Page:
In addition, McCarthy burned a timeout almost immediately in the first quarter, then used his other two stoppages with Seattle on offense late in the second quarter – presumably to preserve time for his own offense to score if it got the ball back. But instead of the Packers regaining possession, Wilson led his team down the field and had the time to set up a field goal that gave the Seahawks a 3-0 halftime lead. To his credit, McCarthy made adjustments and got his offense rolling to beat a tough opponent in a rusty-looking season opener, so we’ll give him six heads.

Five-word reaction

A win is a win.

Dumb #hottake

After years of Rodgers and the offense carrying the Packers, this season it will be Dom Capers’ defense that leads Green Bay to glory.

Good quote

"You gotta remember he’s losing a step, getting a little older." – Aaron Rodgers, smirking, on overthrowing Jordy Nelson on an incomplete free-play long pass

Best photo

Encouraging thing

The Packers didn’t play very well, at least on offense, and they still won the game. That’s the kind of thing good teams have the luxury of saying, and Green Bay should be a good team this season. Perhaps Rodgers, who complained afterward of being kicked in the shin and stepped on, was hobbled and rusty, after hardly playing in the preseason. Perhaps Bulaga’s absence and the inexperience of the running backs was more pronounced than expected. But the defense – including the much-maligned-in-2016 secondary – more than made up for many mistakes. We haven’t seen a really good defense in Green Bay in several years; could we be witnessing one in 2017?

Alarming thing

We can say Murphy held up well enough and sing the praises of No. 12 and his scrambling ability, but four sacks on Rodgers is too many, especially because he took several more hits after getting rid of the ball. General manager Ted Thompson kept 10 offensive linemen on the original 53-man roster for a reason: he doesn’t have quality depth, so he’s at least trying to have quantity depth. But Green Bay’s prospects rest on having a healthy Rodgers; if he’s under that much pressure all year, this season won’t be a successful one.

Looking ahead

The 1-0 Packers travel to Atlanta next week, where they lost in the NFC Championship Game last season, to face the 1-0 Falcons in a Sunday Night Football primetime matchup at 7:30 p.m. CT on NBC.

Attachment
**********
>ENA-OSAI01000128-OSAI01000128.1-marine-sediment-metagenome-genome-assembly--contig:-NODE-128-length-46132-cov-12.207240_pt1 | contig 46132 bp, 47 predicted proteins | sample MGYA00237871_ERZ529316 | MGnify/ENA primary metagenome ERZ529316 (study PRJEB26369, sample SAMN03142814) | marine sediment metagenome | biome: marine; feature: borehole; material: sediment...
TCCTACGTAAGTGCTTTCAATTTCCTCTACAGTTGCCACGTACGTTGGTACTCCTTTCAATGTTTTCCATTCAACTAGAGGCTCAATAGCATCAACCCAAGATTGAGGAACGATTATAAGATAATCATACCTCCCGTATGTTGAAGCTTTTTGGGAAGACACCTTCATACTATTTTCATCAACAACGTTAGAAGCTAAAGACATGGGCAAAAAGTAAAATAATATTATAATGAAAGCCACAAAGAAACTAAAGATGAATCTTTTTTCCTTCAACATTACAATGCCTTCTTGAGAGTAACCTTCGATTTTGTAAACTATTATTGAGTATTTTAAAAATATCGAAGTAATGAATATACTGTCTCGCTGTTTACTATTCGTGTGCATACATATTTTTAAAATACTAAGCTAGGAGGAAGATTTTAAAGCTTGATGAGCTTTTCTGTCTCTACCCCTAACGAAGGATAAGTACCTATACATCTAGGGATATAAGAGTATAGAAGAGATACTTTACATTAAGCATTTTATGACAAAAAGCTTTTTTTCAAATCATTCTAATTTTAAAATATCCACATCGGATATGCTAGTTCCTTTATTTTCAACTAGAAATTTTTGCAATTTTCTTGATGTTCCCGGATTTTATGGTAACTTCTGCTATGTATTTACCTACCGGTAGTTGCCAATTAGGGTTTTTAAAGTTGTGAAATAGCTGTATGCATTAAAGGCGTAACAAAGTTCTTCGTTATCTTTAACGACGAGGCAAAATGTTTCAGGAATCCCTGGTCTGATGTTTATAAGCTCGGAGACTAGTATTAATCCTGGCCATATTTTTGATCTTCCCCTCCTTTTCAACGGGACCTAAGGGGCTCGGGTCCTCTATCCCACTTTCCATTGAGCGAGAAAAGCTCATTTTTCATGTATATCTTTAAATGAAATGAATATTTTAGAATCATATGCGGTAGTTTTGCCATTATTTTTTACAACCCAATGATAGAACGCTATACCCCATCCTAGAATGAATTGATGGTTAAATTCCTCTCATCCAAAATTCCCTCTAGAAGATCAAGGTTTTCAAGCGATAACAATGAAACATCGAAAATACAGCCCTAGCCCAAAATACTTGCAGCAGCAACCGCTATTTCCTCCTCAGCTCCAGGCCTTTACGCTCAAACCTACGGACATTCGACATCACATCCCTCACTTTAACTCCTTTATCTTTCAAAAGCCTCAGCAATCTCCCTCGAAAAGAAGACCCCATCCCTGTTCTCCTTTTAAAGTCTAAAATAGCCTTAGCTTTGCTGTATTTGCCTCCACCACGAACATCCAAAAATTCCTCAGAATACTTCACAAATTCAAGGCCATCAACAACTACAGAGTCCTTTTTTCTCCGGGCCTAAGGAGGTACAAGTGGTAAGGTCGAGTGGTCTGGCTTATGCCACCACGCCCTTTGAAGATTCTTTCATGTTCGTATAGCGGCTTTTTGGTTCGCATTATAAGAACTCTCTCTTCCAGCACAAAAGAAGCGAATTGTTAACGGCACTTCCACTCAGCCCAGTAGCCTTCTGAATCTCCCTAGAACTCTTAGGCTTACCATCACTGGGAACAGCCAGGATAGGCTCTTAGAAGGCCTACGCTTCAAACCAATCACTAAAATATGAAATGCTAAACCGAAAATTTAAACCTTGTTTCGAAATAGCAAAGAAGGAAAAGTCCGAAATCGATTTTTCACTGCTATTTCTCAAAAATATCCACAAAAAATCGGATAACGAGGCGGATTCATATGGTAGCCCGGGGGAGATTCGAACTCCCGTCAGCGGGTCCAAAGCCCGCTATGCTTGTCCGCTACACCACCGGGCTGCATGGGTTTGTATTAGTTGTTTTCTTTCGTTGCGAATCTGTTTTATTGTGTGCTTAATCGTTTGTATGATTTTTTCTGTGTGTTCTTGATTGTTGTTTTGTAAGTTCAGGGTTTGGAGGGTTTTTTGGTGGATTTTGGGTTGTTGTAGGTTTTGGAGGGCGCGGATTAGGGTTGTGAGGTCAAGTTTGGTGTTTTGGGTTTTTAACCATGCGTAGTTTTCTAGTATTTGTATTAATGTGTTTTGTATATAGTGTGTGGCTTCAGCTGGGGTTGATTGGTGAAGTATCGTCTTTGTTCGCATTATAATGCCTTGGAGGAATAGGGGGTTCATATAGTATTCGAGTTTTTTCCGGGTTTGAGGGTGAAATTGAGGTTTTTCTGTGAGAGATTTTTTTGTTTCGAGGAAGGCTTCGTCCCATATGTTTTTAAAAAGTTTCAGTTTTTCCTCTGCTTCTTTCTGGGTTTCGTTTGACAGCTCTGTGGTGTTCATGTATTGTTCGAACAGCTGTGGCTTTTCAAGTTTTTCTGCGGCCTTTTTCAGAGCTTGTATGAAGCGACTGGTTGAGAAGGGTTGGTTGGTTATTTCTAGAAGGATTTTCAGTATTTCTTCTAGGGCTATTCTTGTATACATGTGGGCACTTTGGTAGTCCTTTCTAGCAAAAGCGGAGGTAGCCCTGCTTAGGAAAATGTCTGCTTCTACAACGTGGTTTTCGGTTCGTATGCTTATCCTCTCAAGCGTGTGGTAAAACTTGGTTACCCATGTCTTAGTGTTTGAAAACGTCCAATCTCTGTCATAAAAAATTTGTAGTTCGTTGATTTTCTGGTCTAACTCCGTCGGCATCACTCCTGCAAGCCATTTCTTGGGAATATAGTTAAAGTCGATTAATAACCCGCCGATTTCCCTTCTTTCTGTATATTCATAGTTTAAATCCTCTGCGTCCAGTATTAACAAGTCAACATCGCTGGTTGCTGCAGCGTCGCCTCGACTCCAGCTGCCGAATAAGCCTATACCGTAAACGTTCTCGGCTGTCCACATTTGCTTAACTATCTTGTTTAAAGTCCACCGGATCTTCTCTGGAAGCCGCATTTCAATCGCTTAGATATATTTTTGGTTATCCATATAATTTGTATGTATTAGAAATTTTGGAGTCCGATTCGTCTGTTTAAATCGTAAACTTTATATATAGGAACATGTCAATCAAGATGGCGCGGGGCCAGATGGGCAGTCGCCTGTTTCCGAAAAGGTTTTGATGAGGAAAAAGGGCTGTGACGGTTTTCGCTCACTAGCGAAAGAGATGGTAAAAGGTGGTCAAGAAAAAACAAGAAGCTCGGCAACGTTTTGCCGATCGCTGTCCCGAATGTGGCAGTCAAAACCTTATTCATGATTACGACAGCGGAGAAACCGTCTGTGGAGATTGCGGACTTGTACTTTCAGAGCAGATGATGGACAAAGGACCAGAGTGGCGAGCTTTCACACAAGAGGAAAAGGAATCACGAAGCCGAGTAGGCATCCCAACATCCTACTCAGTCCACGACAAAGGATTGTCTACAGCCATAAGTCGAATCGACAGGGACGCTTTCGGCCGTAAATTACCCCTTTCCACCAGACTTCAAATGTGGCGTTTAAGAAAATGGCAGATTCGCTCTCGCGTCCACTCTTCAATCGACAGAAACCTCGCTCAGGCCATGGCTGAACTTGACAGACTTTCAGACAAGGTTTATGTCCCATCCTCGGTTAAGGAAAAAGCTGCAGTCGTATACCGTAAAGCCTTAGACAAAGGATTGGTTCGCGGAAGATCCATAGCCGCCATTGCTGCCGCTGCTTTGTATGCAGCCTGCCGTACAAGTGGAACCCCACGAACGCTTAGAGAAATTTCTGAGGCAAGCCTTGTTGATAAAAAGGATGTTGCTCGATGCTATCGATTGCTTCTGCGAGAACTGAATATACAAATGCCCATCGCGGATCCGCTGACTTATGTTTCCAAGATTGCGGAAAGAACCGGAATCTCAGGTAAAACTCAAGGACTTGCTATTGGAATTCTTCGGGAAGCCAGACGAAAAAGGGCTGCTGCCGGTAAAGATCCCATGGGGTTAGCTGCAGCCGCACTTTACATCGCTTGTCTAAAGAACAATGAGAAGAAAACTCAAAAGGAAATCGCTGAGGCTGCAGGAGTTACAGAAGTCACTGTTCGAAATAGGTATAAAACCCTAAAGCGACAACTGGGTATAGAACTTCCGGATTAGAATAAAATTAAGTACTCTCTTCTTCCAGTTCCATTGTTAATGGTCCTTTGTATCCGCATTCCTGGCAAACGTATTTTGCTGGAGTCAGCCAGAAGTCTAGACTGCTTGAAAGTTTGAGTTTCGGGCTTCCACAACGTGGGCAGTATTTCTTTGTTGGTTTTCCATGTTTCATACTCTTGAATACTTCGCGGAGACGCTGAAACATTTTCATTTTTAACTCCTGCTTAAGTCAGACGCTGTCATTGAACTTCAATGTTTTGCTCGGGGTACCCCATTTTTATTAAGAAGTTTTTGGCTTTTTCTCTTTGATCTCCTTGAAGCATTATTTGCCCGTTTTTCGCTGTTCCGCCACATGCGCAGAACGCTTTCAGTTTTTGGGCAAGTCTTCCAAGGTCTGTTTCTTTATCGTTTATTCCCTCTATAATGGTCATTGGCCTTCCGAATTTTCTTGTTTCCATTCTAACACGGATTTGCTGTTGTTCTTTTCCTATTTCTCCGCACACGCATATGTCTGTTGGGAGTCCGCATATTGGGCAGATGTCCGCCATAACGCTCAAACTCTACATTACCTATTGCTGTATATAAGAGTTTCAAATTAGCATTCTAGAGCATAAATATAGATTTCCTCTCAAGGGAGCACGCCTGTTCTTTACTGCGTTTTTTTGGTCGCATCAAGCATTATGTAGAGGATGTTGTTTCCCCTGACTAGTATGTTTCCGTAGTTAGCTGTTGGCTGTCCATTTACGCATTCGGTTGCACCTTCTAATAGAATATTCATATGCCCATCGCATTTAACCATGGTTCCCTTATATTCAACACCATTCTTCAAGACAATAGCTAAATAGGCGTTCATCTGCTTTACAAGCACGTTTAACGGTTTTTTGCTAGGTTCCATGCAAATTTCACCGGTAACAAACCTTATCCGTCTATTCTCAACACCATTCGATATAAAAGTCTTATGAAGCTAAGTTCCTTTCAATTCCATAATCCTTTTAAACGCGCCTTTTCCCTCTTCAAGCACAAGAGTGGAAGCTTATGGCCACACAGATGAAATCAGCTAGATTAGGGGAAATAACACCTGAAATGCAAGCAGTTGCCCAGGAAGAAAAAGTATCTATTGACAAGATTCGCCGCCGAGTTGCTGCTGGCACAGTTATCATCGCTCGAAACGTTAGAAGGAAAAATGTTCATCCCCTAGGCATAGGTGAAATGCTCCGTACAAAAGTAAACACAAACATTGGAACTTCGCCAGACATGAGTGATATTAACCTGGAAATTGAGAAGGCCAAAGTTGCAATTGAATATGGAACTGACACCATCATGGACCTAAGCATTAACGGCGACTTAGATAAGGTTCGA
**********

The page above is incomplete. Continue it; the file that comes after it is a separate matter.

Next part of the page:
Born in Milwaukee but a product of Shorewood High School (go ‘Hounds!) and Northwestern University (go ‘Cats!), Jimmy never knew the schoolboy bliss of cheering for a winning football, basketball or baseball team. So he ditched being a fan in order to cover sports professionally - occasionally objectively, always passionately. He's lived in Chicago, New York and Dallas, but now resides again in his beloved Brew City and is an ardent attacker of the notorious Milwaukee Inferiority Complex.

After interning at print publications like Birds and Blooms (official motto: "America's #1 backyard birding and gardening magazine!"), Sports Illustrated (unofficial motto: "Subscribe and save up to 90% off the cover price!") and The Dallas Morning News (a newspaper!), Jimmy worked for web outlets like, where he was a Packers beat reporter, and FOX Sports Wisconsin, where he managed digital content. He's a proponent and frequent user of em dashes, parenthetical asides, descriptive appositives and, really, anything that makes his sentences longer and more needlessly complex.

Jimmy appreciates references to late '90s Brewers and Bucks players and is the curator of the unofficial John Jaha Hall of Fame. He also enjoys running, biking and soccer, but isn't too annoying about them. He writes about sports - both mainstream and unconventional - and non-sports, including history, music, food, art and even golf (just kidding!), and welcomes reader suggestions for off-the-beaten-path story ideas.